Reflections on Scripture

by Wayne Bandy

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      Jeremiah - Chapter 15 (Contemporary English Version)
    1. The LORD said to me: Even if Moses and Samuel were here, praying with you, I wouldn't change my mind. So send the people of Judah away.
    2. And when they ask where they are going, tell them that I, the LORD, have said: Some of you are going to die of horrible diseases. Others are going to die in war or from starvation. The rest will be led away to a foreign country.
    3. I will punish you in four different ways: You will be killed in war and your bodies dragged off by dogs, your flesh will be eaten by birds, and your bones will be chewed on by wild animals.
    4. This punishment will happen because of the horrible things your King Manasseh did. And you will be disgusting to all nations on earth.
    5. People of Jerusalem, who will feel sorry for you? Will anyone bother to ask if you are well?
    6. My people, you abandoned me and walked away. I am tired of showing mercy; that's why I'll destroy you
    7. by scattering you like straw blown by the wind. I will punish you with sorrow and death, because you refuse to change your ways.
    8. There will be more widows in Judah than grains of sand on a beach. A surprise attack at noon! And the mothers in Jerusalem mourn for their children.
    9. A mother is in deep despair and struggles for breath. Her daylight has turned to darkness-- she has suffered the loss of her seven sons. I will kill anyone who survives. I, the LORD, have spoken.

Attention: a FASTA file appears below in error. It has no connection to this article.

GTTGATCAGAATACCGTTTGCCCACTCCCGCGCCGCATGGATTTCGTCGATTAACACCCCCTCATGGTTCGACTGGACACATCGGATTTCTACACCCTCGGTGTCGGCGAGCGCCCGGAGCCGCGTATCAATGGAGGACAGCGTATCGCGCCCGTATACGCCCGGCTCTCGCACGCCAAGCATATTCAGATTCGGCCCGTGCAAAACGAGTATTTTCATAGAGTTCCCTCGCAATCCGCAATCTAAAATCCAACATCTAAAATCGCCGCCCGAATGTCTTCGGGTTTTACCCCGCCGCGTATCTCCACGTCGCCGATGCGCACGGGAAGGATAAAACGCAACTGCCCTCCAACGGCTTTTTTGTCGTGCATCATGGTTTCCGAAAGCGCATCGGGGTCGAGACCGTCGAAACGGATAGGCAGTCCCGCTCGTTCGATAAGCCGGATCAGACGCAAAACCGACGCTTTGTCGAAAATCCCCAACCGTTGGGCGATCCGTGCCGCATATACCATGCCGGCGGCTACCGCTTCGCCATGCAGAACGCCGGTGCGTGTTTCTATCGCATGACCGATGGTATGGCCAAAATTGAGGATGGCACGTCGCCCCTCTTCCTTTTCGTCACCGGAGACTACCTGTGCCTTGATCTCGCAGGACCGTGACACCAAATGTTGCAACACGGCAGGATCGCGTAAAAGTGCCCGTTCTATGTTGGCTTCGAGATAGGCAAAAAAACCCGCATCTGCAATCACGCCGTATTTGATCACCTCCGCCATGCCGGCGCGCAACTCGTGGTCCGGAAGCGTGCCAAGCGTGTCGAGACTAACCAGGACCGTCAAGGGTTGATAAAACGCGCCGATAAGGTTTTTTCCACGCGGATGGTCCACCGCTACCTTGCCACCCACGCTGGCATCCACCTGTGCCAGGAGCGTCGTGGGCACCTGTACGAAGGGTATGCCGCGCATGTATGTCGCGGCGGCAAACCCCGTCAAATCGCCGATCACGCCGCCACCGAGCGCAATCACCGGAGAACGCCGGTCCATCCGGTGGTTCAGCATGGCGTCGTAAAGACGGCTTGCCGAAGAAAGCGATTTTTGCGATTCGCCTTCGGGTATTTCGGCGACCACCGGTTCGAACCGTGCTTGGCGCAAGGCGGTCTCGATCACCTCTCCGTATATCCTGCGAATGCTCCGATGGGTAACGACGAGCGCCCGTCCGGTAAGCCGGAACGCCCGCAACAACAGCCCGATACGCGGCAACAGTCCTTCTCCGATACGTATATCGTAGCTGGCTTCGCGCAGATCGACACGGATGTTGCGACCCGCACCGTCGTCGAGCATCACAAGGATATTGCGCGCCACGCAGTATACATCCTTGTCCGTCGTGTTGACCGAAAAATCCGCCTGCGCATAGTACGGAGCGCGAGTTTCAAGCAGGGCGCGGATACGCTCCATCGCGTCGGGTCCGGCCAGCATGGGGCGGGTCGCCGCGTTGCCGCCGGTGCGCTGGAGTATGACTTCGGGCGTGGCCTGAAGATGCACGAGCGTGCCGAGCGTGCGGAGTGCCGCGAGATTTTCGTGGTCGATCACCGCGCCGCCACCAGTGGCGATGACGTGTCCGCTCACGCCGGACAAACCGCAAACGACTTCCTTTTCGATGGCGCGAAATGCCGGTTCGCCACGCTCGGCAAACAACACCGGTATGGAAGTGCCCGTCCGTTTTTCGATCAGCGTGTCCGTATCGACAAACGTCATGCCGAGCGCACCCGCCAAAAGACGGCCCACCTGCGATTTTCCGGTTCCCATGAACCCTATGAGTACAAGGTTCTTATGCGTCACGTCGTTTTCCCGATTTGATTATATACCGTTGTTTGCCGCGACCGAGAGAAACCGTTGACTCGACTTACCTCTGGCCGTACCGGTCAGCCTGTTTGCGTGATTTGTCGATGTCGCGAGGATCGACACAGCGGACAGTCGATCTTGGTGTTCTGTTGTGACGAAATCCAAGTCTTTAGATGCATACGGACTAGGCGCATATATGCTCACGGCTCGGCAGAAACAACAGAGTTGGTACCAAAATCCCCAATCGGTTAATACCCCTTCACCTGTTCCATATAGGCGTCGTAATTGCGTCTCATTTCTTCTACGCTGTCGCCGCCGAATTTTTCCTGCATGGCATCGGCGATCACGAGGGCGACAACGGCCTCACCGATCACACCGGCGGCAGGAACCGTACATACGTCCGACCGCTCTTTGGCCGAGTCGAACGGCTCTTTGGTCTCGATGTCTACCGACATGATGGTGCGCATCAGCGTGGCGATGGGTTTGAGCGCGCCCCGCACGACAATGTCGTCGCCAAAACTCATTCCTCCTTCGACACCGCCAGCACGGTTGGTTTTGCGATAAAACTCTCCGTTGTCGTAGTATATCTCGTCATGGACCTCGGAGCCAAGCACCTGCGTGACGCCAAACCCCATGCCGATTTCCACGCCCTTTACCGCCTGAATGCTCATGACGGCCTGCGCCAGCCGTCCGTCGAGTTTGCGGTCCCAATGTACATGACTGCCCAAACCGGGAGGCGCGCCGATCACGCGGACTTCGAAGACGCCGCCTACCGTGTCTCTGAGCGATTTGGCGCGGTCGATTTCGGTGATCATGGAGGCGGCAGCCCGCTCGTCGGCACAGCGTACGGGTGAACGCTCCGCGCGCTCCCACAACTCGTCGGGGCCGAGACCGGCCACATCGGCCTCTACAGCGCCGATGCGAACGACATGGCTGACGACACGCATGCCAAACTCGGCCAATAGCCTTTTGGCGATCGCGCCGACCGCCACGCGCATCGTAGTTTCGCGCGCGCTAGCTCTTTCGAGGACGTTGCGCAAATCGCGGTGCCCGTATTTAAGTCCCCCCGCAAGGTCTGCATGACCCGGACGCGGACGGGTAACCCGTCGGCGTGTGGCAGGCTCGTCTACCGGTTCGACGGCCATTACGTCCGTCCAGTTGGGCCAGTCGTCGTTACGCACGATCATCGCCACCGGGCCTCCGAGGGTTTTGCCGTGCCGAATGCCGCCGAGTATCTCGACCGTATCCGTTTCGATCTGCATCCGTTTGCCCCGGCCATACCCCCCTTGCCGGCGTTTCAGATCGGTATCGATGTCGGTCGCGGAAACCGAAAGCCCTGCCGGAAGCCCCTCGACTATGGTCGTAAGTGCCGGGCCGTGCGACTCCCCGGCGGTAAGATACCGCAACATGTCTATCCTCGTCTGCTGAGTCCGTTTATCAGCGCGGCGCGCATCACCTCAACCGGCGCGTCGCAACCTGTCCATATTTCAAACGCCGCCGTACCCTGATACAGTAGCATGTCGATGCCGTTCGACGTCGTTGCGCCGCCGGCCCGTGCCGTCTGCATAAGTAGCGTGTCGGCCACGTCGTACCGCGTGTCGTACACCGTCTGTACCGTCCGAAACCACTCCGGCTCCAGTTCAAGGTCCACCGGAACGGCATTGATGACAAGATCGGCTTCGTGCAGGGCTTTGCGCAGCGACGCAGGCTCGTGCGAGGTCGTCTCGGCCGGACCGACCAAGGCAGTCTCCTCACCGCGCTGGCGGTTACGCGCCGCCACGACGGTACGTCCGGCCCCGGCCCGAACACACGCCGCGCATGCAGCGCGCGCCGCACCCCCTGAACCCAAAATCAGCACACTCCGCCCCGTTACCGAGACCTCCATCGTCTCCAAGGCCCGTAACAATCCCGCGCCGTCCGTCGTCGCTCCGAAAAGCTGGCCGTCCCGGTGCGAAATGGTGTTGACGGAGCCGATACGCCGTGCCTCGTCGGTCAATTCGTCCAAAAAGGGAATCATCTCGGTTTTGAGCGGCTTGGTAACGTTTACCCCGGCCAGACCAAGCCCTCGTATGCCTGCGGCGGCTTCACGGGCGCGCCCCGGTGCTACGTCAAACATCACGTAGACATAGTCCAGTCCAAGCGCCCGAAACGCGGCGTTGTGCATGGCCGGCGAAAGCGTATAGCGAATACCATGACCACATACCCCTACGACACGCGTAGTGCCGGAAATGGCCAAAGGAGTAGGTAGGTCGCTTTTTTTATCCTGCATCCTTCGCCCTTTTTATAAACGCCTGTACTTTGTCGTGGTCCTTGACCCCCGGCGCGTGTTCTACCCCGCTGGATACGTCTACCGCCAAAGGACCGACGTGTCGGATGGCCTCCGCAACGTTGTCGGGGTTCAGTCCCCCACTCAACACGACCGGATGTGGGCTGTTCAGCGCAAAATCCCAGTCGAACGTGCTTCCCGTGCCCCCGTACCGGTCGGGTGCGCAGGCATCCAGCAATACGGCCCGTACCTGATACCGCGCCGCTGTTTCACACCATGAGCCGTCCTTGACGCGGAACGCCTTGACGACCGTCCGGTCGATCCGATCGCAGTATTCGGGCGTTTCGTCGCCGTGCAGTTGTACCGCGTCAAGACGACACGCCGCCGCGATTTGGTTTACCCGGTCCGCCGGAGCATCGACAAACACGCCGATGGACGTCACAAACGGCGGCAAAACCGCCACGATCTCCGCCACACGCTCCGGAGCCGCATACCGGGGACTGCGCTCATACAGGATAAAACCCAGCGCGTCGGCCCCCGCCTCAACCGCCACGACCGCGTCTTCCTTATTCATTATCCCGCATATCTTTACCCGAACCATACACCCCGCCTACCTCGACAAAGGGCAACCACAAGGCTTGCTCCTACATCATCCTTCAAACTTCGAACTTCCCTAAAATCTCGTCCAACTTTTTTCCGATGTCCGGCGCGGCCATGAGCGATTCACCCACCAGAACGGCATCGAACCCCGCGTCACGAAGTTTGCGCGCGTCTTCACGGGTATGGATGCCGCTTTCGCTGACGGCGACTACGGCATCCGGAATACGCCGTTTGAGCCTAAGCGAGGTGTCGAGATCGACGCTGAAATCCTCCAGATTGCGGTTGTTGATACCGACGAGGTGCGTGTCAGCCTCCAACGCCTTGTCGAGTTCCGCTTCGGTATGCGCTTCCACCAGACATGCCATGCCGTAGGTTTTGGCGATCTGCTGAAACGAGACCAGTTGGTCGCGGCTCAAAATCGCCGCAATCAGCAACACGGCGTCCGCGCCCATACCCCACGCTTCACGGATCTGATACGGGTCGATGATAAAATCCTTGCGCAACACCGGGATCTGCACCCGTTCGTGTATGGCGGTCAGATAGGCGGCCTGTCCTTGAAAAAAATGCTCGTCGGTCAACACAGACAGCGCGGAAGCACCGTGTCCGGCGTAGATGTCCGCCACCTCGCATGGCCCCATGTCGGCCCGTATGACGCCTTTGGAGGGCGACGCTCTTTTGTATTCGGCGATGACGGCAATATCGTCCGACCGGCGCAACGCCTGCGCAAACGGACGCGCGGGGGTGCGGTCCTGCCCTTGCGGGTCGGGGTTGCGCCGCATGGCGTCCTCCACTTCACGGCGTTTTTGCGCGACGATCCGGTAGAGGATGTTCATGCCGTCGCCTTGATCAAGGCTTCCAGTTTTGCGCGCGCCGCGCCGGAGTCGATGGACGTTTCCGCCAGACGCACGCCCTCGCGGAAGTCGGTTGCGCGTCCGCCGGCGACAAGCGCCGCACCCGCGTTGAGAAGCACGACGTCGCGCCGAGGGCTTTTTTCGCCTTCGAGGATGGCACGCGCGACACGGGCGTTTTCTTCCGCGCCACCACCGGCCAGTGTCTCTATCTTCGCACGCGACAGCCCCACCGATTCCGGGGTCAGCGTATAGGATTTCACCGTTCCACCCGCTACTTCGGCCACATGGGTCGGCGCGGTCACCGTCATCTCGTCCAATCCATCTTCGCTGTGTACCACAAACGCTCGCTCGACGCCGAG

10. I wish I had never been born! I'm always in trouble with everyone in Judah. I never lend or borrow money, but everyone curses me just the same.
    11. Then the LORD replied, "I promise to protect you, and when disaster comes, even your enemies will beg you for help."
    12. People of Judah, just as you can't break iron mixed with bronze, you can't defeat the enemies that will attack from the north.
    13. I will give them everything you own, because you have sinned everywhere in your country.
    14. My anger is a fire that cannot be put out, so I will make you slaves of your enemies in a foreign land.
    15. You can see how I suffer insult after insult, all because of you, LORD. Don't be so patient with my enemies; take revenge on them before they kill me.
    16. When you spoke to me, I was glad to obey, because I belong to you, the LORD All-Powerful.
    17. I don't go to parties and have a good time. Instead, I keep to myself, because you have filled me with your anger.
    18. I am badly injured and in constant pain. Are you going to disappoint me, like a stream that goes dry in the heat of summer?
    19. Then the LORD told me: Stop talking like a fool! If you turn back to me and speak my message, I will let you be my prophet once again. I hope the people of Judah will accept what you say. But you can ignore their threats, *
    20. because I am making you strong, like a bronze wall. They are evil and violent, but when they attack,
    21. I will be there to rescue you. I, the LORD, have spoken.
Reflections

Jeremiah - Chapter 15

Entered: September 21, 2004